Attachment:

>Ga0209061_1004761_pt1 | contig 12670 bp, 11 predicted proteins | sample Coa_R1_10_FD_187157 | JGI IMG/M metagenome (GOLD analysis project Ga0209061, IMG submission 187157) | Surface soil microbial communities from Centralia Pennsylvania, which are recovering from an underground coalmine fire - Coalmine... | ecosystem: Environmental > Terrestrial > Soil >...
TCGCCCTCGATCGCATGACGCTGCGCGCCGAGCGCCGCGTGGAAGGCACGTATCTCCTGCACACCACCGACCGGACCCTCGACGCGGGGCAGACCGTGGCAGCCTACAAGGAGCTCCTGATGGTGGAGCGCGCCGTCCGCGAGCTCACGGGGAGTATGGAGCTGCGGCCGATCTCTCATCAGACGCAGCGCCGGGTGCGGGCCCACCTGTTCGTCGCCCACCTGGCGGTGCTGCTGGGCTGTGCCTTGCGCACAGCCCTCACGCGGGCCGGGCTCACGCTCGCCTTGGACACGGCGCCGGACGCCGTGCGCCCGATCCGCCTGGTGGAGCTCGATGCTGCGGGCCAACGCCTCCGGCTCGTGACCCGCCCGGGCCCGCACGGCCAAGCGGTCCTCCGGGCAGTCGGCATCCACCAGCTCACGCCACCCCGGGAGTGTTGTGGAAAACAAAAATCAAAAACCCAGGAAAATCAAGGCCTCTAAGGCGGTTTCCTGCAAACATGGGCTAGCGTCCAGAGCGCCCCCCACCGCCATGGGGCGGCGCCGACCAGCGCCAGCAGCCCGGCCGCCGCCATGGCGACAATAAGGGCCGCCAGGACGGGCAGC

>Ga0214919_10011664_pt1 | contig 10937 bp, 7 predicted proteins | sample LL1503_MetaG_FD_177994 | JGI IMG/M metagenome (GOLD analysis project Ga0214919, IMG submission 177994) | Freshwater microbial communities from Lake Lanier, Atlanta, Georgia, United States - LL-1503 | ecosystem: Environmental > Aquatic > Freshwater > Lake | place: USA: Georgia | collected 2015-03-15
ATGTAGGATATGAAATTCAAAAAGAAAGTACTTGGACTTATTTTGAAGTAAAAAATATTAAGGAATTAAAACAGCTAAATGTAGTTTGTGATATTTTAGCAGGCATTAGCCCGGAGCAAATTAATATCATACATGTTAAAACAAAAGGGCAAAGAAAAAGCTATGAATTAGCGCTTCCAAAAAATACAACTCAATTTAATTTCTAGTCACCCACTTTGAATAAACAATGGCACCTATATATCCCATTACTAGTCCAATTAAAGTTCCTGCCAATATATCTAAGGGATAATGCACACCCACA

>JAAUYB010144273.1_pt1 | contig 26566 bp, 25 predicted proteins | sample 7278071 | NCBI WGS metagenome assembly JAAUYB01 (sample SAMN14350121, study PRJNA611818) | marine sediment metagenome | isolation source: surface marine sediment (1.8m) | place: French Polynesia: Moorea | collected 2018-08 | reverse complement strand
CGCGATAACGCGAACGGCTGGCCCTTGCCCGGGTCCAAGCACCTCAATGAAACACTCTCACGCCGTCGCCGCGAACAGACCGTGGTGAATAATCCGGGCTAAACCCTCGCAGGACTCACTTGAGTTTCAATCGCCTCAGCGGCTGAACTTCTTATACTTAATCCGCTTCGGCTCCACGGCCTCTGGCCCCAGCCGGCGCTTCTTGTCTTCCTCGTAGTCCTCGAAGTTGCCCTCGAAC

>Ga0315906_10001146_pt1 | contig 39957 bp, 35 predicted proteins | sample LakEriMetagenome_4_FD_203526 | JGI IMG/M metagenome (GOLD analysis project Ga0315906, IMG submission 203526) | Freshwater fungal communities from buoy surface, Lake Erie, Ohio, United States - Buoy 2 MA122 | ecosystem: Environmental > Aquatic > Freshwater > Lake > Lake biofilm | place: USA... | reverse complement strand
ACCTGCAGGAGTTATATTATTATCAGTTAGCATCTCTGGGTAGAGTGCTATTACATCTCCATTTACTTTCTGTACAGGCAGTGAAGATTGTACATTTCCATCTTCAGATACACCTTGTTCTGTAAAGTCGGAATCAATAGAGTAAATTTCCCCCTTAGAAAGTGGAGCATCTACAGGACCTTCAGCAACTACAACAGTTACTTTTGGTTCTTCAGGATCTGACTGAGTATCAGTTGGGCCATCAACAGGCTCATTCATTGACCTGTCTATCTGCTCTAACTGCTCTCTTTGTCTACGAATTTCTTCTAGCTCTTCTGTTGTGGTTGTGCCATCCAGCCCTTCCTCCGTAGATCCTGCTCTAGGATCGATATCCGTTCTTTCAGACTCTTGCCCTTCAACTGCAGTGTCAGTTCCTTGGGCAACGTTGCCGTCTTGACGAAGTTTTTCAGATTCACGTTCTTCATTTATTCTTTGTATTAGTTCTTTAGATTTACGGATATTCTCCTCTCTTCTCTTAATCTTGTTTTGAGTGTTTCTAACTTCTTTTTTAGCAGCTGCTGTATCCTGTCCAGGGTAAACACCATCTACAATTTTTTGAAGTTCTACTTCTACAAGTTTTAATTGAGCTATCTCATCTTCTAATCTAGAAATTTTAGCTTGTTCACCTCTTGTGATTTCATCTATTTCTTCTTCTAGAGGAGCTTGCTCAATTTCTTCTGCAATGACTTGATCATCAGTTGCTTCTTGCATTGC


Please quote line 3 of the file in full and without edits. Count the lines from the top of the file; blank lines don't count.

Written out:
>Ga0214919_10011664_pt1 | contig 10937 bp, 7 predicted proteins | sample LL1503_MetaG_FD_177994 | JGI IMG/M metagenome (GOLD analysis project Ga0214919, IMG submission 177994) | Freshwater microbial communities from Lake Lanier, Atlanta, Georgia, United States - LL-1503 | ecosystem: Environmental > Aquatic > Freshwater > Lake | place: USA: Georgia | collected 2015-03-15